Boom and Bust On Lake Mead

A detour off the racecourse on Lake Mead leads the team to the north side of the Hoover Dam.

A detour off the racecourse on Lake Mead leads the team to the north side of the Hoover Dam. (Michael Hanson/)

“Anyone got the time?” says Jim Rosaschi as we maneuver his Capri 30, Blue By You, toward the northern side of the Hoover Damn on Lake Mead. It’s only 9:56 a.m., but Jim’s boat partner, Glenn Frank, doesn’t hesitate with a reply.

“It’s five o’clock somewhere,” he says.

Out on the main lake, a grand total of three boats bob around waiting for wind on day two of Nevada YC’s season championship. The previous day saw no races completed due to lack of wind, and with an equally dismal forecast for today, we decided to forgo racing and take a tour of the Hoover Dam instead. As we sail down the channel toward the damn, a strange canyon-effect generates the only wind on the lake. We cruise along in 6 knots of breeze and marvel at the 1.7-billion-year-old rockfaces towering above our mainsail. About 120 feet up, the high-water mark for Lake Mead has washed the rockfaces clean of their sediments. The reservoir hasn’t been at full capacity since 1983, and like the lake itself, the racing scene here also has its highs and lows.

“Racing on Lake Mead has always been a tough deal,” says Rosaschi as he hands me a beer. A lifelong Vegas resident, Rosaschi is about as laidback as it comes. His snowy hair flutters in the breeze as he regales his days growing up sailing in the middle of the desert. “Back in the early 2000s, we’d have about 30 boats for this event” he tells me. “For the big travel events, we’d get people from Lake Havasu, Arizona YC, and some people from as far as Minnesota, along with sailors from Southern California.”

Founded in 1963, the Nevada YC began as a social outlet for the Las Vegas elite. The inaugural membership consisted primarily of doctors and lawyers, and back in the early days, the Lake Mead boating scene was accompanied by black-tie dinner events where the Vegas business class would mingle with resort and casino guests. Yet as years went by, the old guard aged out and a newer, younger membership flourished. The period between the 1980s and the early 2000s saw a sailing boom on Lake Mead, with one design fleets of Holder 20s, J/24s, and Hobie 33s taking centerstage.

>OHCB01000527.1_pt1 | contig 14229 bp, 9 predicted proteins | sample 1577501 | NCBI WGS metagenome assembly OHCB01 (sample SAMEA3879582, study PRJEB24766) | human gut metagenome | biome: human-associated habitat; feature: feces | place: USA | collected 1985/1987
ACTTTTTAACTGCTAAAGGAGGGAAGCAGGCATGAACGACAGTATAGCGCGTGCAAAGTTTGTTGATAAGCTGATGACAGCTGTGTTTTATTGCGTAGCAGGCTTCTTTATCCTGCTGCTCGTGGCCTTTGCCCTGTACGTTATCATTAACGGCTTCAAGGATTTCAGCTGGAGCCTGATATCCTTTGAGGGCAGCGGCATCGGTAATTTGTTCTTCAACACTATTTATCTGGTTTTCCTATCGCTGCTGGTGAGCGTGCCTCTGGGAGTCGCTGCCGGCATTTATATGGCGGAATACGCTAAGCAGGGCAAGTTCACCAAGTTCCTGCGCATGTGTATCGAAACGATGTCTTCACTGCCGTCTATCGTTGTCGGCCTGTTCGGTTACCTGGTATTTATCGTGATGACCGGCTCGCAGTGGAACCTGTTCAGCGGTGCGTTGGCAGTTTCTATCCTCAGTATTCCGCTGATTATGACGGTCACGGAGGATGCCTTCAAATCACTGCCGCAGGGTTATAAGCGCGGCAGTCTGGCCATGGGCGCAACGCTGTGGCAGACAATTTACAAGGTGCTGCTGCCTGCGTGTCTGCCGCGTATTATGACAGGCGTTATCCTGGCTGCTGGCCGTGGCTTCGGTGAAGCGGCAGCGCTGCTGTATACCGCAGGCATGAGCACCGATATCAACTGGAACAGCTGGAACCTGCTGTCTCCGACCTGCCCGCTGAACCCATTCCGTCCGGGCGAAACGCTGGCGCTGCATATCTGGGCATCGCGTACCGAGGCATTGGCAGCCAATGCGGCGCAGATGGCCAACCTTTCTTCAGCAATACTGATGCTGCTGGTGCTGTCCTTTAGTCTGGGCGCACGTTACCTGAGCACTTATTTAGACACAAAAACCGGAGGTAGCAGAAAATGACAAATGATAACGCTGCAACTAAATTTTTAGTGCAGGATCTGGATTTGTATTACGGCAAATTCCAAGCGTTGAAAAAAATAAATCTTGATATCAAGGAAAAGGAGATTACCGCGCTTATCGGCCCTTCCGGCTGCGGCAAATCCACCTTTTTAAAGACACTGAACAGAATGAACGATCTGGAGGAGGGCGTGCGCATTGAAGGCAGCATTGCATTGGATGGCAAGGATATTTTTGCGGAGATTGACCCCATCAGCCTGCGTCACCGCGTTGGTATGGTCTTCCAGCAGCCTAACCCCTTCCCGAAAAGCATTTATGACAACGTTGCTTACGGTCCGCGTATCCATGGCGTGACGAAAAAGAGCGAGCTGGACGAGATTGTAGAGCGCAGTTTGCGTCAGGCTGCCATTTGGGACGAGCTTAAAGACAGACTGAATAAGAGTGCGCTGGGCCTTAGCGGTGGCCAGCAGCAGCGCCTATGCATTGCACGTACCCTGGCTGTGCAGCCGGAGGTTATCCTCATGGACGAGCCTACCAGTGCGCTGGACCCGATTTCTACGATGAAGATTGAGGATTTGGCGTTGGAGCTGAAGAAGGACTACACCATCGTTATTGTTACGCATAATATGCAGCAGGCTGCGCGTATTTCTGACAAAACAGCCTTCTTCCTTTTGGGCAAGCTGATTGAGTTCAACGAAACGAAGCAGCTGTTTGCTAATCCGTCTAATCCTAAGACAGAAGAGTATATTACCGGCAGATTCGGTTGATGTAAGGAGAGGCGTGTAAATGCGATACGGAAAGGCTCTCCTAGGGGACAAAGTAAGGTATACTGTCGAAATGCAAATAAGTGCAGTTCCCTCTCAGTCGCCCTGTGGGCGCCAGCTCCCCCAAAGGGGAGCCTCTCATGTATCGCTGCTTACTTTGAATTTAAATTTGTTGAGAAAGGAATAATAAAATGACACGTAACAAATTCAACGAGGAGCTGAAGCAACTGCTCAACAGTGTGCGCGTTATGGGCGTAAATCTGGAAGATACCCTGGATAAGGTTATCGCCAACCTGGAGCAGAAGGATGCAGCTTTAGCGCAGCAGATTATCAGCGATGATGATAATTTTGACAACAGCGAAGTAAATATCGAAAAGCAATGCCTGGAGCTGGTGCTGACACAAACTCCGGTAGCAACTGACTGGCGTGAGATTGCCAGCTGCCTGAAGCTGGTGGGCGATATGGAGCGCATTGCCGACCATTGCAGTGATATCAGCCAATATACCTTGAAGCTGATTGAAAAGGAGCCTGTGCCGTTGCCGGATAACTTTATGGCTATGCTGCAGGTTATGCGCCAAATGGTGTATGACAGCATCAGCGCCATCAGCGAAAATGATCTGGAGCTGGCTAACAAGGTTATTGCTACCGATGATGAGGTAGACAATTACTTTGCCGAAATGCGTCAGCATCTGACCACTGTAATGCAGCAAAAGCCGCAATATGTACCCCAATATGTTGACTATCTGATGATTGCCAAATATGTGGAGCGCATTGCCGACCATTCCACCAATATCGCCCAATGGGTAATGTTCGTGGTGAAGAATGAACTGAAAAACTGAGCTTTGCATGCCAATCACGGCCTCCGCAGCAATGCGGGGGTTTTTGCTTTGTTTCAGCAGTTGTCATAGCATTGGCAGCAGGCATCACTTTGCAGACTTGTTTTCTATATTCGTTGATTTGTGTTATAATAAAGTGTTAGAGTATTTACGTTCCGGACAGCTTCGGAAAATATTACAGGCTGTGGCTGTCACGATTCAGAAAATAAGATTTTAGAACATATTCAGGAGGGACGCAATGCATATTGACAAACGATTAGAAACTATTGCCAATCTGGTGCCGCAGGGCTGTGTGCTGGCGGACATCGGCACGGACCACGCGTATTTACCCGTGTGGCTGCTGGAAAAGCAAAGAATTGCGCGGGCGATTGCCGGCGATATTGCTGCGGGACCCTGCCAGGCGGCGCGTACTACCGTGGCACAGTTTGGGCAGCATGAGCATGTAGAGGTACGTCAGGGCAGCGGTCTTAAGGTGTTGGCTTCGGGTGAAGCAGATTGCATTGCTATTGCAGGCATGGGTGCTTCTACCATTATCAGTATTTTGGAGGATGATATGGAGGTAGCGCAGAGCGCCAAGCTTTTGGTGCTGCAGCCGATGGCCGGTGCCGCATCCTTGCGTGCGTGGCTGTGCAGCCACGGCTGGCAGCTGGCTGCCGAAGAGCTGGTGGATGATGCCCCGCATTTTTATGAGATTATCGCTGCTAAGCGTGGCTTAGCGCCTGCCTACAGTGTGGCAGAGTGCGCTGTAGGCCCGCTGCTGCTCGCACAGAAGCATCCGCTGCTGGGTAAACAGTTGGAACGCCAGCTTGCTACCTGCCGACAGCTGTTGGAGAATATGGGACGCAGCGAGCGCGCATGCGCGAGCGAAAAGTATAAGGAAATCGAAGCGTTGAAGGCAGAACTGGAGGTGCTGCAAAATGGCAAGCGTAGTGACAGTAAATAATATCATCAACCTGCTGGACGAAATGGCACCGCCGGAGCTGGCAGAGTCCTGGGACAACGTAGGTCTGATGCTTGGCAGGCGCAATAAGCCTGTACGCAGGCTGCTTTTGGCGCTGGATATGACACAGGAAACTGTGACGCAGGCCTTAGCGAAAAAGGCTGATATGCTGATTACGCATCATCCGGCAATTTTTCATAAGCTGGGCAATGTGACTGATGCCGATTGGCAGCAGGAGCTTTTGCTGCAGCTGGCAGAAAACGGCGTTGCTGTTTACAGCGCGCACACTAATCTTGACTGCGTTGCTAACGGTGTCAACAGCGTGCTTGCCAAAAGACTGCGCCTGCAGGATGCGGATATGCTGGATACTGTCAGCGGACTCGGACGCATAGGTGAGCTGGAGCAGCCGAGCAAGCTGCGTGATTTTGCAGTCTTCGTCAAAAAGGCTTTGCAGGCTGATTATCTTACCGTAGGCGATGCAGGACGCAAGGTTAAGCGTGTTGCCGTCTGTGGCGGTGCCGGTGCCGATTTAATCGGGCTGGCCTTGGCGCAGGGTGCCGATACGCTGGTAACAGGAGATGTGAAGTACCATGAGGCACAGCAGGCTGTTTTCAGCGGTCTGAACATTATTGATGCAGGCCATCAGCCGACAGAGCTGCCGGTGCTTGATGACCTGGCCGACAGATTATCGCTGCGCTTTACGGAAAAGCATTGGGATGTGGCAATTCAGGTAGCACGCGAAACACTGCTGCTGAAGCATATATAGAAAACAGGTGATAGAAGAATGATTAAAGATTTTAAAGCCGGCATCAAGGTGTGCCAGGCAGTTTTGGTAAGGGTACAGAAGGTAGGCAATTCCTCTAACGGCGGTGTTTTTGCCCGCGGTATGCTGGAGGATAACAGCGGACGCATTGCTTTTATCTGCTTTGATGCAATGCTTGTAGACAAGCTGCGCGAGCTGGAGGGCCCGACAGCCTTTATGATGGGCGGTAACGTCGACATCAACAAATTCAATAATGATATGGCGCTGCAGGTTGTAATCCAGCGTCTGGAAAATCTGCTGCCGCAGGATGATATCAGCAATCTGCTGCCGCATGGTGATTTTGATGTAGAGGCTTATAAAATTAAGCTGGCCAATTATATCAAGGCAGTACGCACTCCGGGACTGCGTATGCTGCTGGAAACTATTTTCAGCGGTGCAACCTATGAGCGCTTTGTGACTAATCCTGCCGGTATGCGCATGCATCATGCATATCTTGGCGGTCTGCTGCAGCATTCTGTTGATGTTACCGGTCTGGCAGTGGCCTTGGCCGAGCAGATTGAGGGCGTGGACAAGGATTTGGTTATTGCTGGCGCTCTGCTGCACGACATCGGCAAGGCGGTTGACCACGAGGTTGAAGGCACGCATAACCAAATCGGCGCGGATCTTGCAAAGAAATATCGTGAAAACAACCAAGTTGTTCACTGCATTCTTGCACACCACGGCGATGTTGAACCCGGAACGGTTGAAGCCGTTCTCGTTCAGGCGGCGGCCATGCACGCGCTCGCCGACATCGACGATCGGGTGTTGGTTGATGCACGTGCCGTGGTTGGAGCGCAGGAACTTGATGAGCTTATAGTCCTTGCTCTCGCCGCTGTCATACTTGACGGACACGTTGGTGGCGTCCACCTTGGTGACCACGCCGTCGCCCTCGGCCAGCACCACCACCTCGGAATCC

Yet lately, big regattas on Lake Mead have become a thing of the past. Rosaschi has been forced to compete elsewhere, with the Helly Hansen San Diego NOOD becoming a fixture in his racing regiment. A longtime road warrior, Rosaschi earned his stripes sailing Hobie Catamarans and Holder 20s, where he captured multiple national championships. Twenty-one years ago, Nevada YC hosted a 14-boat Holder 20 National Championship, yet since then, the racing scene here has been in a perpetual state of bust.

Part of this comes down to the wind. “It’s pretty much all or nothing,” says Rosaschi. “You’re either bobbing around waiting for breeze, or its cranking 20-plus.”

Desert sailors don’t have the luxury of a reliable sea breeze like their Southern California neighbors, and after putting on several dud regattas, it became too much of a liability to run big regional championships on Lake Mead.

Jim Rosachi, owner of the Capri 30 Blue By You, provides a guided tour of Nevada's Lake Mead.

Jim Rosachi, owner of the Capri 30 Blue By You, provides a guided tour of Nevada’s Lake Mead. (Michael Hanson/)

Unlike other yacht clubs that rely on junior programs to replenish their memberships, the Nevada YC has failed to gain traction with youth sailing on Lake Mead. Though NYC offers an introduction to sailing class twice a year for new recruitment, they average about 60 students, and because the reservoir is part of a National Park, sailing on Lake Mead has its own set of unique restrictions. One must pay $25 just to get to the marina, and permitting is also an issue, with non-profits having to jump through various forms of federal red tape just to run events. The fact that the marina is about an hour outside the city also makes it difficult for parents to drop their kids off for the day and go to work or run errands like they do in many other areas of the country.

All of these factors amount to the current drought of racing activity on the lake, which is a shame, because of all the places I have sailed, it might be the most beautiful and strangest at the same time. The American Southwest is filled with things that shouldn’t really be there, and Lake Mead is a prime example. Yet, when you look up at the vast desert landscape from the bottom of the reservoir, it feels like sailing in a crater on Mars. As we drift back to the marina, I wonder whether or not the racing scene here will see another boom, or if the Nevada YC will take after the lake itself and continue to recede, having already reached its high-water mark.